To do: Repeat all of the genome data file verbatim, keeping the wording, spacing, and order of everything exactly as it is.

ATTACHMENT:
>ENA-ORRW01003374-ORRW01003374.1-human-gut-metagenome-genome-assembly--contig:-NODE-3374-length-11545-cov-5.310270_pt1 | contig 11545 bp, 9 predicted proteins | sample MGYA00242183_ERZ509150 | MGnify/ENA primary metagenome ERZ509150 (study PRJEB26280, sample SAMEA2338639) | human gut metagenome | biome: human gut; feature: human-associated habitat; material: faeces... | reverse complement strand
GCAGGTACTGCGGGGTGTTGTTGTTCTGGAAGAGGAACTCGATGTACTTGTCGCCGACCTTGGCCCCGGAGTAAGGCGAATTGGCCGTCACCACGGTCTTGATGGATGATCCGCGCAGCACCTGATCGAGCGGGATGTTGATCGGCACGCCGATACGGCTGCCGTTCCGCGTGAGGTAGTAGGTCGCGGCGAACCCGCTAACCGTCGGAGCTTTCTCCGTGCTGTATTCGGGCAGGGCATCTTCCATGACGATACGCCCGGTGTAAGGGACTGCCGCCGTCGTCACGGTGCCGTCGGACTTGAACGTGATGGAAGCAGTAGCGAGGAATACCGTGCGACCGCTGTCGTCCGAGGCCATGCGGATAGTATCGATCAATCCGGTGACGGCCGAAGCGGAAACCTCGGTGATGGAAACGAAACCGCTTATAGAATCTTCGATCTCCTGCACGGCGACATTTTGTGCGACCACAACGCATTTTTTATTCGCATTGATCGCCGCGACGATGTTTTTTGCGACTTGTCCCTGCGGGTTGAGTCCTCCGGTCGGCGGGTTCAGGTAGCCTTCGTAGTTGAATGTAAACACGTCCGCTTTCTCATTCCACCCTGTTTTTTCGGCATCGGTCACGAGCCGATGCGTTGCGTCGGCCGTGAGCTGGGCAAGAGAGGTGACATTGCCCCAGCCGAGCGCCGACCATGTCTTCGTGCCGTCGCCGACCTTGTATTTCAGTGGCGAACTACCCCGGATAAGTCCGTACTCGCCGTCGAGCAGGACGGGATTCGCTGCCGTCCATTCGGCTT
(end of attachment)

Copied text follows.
>ENA-ORRW01003374-ORRW01003374.1-human-gut-metagenome-genome-assembly--contig:-NODE-3374-length-11545-cov-5.310270_pt1 | contig 11545 bp, 9 predicted proteins | sample MGYA00242183_ERZ509150 | MGnify/ENA primary metagenome ERZ509150 (study PRJEB26280, sample SAMEA2338639) | human gut metagenome | biome: human gut; feature: human-associated habitat; material: faeces... | reverse complement strand
GCAGGTACTGCGGGGTGTTGTTGTTCTGGAAGAGGAACTCGATGTACTTGTCGCCGACCTTGGCCCCGGAGTAAGGCGAATTGGCCGTCACCACGGTCTTGATGGATGATCCGCGCAGCACCTGATCGAGCGGGATGTTGATCGGCACGCCGATACGGCTGCCGTTCCGCGTGAGGTAGTAGGTCGCGGCGAACCCGCTAACCGTCGGAGCTTTCTCCGTGCTGTATTCGGGCAGGGCATCTTCCATGACGATACGCCCGGTGTAAGGGACTGCCGCCGTCGTCACGGTGCCGTCGGACTTGAACGTGATGGAAGCAGTAGCGAGGAATACCGTGCGACCGCTGTCGTCCGAGGCCATGCGGATAGTATCGATCAATCCGGTGACGGCCGAAGCGGAAACCTCGGTGATGGAAACGAAACCGCTTATAGAATCTTCGATCTCCTGCACGGCGACATTTTGTGCGACCACAACGCATTTTTTATTCGCATTGATCGCCGCGACGATGTTTTTTGCGACTTGTCCCTGCGGGTTGAGTCCTCCGGTCGGCGGGTTCAGGTAGCCTTCGTAGTTGAATGTAAACACGTCCGCTTTCTCATTCCACCCTGTTTTTTCGGCATCGGTCACGAGCCGATGCGTTGCGTCGGCCGTGAGCTGGGCAAGAGAGGTGACATTGCCCCAGCCGAGCGCCGACCATGTCTTCGTGCCGTCGCCGACCTTGTATTTCAGTGGCGAACTACCCCGGATAAGTCCGTACTCGCCGTCGAGCAGGACGGGATTCGCTGCCGTCCATTCGGCTT